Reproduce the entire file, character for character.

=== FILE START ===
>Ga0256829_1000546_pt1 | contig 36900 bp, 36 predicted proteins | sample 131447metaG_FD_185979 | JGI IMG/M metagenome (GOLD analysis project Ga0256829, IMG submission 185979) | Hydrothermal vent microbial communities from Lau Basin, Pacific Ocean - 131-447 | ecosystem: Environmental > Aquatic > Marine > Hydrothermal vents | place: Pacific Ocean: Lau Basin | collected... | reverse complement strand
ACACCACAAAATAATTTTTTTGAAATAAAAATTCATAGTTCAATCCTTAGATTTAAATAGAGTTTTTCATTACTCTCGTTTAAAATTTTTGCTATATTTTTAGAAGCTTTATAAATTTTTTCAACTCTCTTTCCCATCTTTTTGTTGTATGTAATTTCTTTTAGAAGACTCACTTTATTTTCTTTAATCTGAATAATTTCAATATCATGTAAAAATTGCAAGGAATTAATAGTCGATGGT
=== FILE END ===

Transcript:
>Ga0256829_1000546_pt1 | contig 36900 bp, 36 predicted proteins | sample 131447metaG_FD_185979 | JGI IMG/M metagenome (GOLD analysis project Ga0256829, IMG submission 185979) | Hydrothermal vent microbial communities from Lau Basin, Pacific Ocean - 131-447 | ecosystem: Environmental > Aquatic > Marine > Hydrothermal vents | place: Pacific Ocean: Lau Basin | collected... | reverse complement strand
ACACCACAAAATAATTTTTTTGAAATAAAAATTCATAGTTCAATCCTTAGATTTAAATAGAGTTTTTCATTACTCTCGTTTAAAATTTTTGCTATATTTTTAGAAGCTTTATAAATTTTTTCAACTCTCTTTCCCATCTTTTTGTTGTATGTAATTTCTTTTAGAAGACTCACTTTATTTTCTTTAATCTGAATAATTTCAATATCATGTAAAAATTGCAAGGAATTAATAGTCGATGGT